Introducing Las Palmas de Gran Canaria, surf city

What's up in Las Palmas de Gran Canaria? Well, the surf for a start. As I rediscovered, at the II Encuentro Los Muellitos celebrated on the weekend on the 5th and 6th of October. The venue? The Los Muellitos section of La Cicer, the most westerly part of Las Palmas de Gran Canaria's Las Canteras beach.

Surfing's a spectator sport

Four's a crowd

Back when I learned how to surf, my then pre-teen eldest son Dani would come to watch me. He did it because I was his dad. As there was nothing for him to get excited otherwise, seeing as I had much control of the board as an elephant on ice.

Dani himself, now 14, has developed into a fine surfer. Although his preference for football meant he wasn't one of the single-minded dudes and dudettes competing in the II Encuentro Los Muellitos. Watched by a crowd made up of more than family and friends of the competitors.

Surf Sunday


Nevertheless, people come and go at the II Encuentro Los Muellitos. That's the beauty of the Paseo Las Canteras, the promenade above the beach. There always seems to be something on at various points of this maritime promenade which accounts for the passing pedestrian traffic.

Sharing local top billing with this surfing competition on Sunday was Guanarteme's Fiestas del Pilar. This saw the giant papaguevo puppets delighting the crowds as the band played on and on. It was a question of turning one way to watch a traditional fiesta and the other to see the latest generation of champion surfers slaloming through the waves.

Surf groupies

Surf groupies

Go to any football game involving teenage boys on Gran Canaria and you can bet amongst the watching crowd there will be a number of teenage groupies. They'll cheer on the team with chants. Although each will have their favourite player who they'll later try and engage in flirty post-match conversation.

The II Encuentro Los Muellitos had a similar feel to it. Mainly because the competitors were mainly teenage in age. As, indeed, were most of the spectators. Although chanting was conspicuous by its absence, there were requests for signatures from young stars who aren't yet names in their own households let alone anybody else's.

Boarding a board

Board stupid

The II Encuentro Los Muellitos wasn't only about the competitors. The event was subtitled Por y Para Ellos, And For Them. A fundraiser, it boosted the coffers of local charity, Pequeño Valiente who had a stall close to the winners' podium; to the tune of €3,000.

Pequeño Valiente was set up by parents who met at the city's maternity hospital. They wanted to offer support to all the families in Gran Canaria province who have had one of their children diagnosed with cancer. Some of these children are pictured above, about to enjoy a free lesson with local surf school, Escuela de surf 3RJ.

Surf's up

Surf's Up

The local TV channel was there to film proceedings, and there were photographers and reporters from Canarias 7 and La Provincia newspapers too. Along with's man in Gran Canaria, of course. The president of Pequeño Valiente was interviewed, along with some of the children.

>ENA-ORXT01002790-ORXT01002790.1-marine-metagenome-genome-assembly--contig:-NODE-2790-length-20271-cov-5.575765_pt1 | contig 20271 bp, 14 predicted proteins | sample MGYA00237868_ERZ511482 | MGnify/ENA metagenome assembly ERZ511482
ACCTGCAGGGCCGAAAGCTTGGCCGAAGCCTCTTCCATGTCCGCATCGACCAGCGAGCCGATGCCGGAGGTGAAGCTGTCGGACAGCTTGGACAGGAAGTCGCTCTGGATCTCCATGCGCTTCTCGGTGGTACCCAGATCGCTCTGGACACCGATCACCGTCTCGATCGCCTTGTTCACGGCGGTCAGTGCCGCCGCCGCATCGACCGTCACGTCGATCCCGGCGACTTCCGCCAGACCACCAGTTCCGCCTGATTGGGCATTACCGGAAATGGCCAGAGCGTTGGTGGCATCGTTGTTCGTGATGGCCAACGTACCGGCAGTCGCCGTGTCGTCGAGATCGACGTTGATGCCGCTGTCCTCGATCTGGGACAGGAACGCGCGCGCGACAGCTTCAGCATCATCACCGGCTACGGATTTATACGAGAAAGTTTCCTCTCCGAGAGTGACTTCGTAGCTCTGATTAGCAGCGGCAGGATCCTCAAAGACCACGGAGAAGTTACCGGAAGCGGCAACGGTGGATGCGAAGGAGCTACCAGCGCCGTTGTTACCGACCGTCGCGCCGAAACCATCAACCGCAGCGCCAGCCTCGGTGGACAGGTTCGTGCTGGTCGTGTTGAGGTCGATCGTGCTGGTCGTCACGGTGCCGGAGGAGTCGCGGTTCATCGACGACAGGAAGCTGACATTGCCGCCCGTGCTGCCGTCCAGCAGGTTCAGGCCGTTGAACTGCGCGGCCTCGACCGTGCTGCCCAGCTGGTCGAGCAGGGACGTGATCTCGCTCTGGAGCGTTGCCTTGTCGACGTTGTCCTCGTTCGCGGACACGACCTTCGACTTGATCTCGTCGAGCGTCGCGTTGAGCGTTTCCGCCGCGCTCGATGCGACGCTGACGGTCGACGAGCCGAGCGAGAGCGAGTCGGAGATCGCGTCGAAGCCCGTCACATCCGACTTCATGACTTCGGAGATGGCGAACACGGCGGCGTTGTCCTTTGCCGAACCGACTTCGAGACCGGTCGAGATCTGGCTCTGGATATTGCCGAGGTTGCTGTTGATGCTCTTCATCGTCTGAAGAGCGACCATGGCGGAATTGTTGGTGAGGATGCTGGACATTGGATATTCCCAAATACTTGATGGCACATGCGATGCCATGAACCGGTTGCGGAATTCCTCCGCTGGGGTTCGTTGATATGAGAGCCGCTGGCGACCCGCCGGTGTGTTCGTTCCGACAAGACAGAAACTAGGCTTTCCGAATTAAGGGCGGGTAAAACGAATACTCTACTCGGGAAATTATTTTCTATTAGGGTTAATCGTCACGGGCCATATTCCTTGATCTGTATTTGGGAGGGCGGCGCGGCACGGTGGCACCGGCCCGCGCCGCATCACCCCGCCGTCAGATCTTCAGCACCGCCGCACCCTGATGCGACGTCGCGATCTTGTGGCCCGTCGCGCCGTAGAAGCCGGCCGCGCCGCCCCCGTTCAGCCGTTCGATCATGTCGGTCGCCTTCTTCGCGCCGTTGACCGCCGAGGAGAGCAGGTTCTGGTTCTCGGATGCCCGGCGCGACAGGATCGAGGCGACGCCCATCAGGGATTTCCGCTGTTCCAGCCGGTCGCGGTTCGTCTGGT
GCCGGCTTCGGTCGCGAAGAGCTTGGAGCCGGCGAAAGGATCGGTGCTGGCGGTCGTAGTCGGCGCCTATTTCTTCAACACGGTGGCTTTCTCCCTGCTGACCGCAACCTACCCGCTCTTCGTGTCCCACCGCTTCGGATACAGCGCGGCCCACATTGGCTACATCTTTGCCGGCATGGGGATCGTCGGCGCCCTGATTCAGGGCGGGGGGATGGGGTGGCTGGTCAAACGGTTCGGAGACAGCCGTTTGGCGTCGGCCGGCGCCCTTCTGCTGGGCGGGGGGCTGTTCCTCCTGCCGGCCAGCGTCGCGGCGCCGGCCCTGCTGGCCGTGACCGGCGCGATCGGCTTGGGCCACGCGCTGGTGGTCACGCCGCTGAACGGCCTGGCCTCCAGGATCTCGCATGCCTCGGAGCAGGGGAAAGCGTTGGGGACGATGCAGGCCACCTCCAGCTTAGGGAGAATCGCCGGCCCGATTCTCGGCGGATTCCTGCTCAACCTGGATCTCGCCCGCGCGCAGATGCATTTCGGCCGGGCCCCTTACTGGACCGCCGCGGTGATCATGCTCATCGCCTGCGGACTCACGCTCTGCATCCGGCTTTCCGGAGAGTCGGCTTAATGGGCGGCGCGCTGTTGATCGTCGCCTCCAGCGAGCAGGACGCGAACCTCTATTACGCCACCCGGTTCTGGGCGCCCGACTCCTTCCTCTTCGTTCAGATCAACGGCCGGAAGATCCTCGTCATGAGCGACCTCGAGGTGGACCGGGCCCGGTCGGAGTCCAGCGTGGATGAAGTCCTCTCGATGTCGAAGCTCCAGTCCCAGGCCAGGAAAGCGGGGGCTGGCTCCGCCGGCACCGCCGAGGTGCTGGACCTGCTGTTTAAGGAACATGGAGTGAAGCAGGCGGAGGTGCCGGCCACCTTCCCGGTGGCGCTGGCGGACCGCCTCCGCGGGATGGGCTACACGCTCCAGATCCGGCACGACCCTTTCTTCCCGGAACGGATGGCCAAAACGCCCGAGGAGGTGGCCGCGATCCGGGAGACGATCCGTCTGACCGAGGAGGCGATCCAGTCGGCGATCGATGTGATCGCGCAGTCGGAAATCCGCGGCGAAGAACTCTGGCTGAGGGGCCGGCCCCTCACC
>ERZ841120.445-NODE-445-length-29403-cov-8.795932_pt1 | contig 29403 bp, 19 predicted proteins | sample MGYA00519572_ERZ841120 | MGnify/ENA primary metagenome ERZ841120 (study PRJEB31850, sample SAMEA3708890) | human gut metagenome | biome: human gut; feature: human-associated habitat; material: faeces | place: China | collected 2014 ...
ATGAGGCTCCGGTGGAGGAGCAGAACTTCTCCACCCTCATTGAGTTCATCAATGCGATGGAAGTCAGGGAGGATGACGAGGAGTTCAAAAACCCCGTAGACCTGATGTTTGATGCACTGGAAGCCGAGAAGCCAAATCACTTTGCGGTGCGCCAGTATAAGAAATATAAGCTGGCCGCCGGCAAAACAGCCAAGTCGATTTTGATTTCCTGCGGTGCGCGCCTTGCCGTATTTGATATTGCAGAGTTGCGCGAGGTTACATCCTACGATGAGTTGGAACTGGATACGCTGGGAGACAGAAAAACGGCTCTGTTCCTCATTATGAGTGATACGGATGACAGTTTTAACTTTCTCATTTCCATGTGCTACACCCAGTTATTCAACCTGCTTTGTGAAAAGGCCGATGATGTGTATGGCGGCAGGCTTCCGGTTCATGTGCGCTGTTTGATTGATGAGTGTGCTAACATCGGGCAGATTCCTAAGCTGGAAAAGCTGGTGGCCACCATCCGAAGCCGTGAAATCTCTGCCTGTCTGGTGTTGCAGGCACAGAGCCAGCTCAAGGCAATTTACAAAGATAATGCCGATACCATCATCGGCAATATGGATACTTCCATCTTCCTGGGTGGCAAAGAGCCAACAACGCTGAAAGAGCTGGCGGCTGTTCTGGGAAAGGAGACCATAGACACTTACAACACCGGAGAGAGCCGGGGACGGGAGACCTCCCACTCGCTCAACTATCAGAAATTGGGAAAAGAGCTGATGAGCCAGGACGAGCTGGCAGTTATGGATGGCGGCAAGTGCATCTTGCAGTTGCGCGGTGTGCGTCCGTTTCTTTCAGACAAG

I learned to surf at Oceanside. There are numerous schools dotted along Las Canteras, with most close to the surf-friendly La Cicer. The other extreme's El Confital which is for more experienced surfers, given its more variable conditions.

Fight club

Fight Club

There was certainly plenty for the children from Pequeño Valiente to see and do at II Encuentro Los Muellitos. After lunching on roast chicken and potatoes, they were shown the basics of Capoeira. This is a celebrated Brazilian martial art. 

Capoeira might have been invented in South America, but it has its roots in Africa. Combining elements of acrobatics, dance, and music, the demonstration felt less like a lesson and more like a show. Later, there was a percussion class where the Pequeño Valiente kids were enthusiastically encouraged to improve their drumming skills.

Surf u like

Go girl

If you know how to learn to swim, you can learn to surf. The lessons focus on safety first. Then after you've learned to board your board, you're out in the big, wide ocean where you'll hone your technique, using the classic system of trial and error.

II Encuentro Los Muellitos featured both male and female competitors. There were separate competitions for disciplines such as bodyboarding, dropknee, and longboards. All of these you can learn at the Las Canteras surf schools, along with SUP (stand-up paddle).

Young talent

Surfing's bright future

The children from Pequeño Valiente, including my 11 year-old son Alex, gave out the awards to the various winners. The photograph above features the four U-16 surfing champions. In first place came Josemi Mentado, followed by Jose Carlos Ramos, Manu Cobos, and Moisés Domínguez, in second, third, and fourth places respectively.

And what the boys could do, the girls could too. Cynthia Quintana took first place in the feminine surfing event. Patricia Ramos came second, Siliva Hernández third, and, last but not least, Cristina Pérez recorded a fourth-place finish.

Taking a stand on the podium

Taking to the podium

Others to make their way to the podium included the Surf Open's Top 4. In particular order, they were Damian Moro, Víctor Sánchez, Jack Keenan, and Enrique Carmona. Carmona, pictured on the right of the above photograph, certainly did his bit to help Pequeño Valiente.

For Carmona bid 150€ for the board which 2014 Bodyboarding Tour champion Amaury Lavernhe used to seal his triumph in Portugal's Sintra. There were other winners at the II Encuentro Los Muellitos too numerous to mention in full. Although the event's biggest winners undoubtedly were Pequeño Valiente who rely on this sort of charity to continue their support for families in need.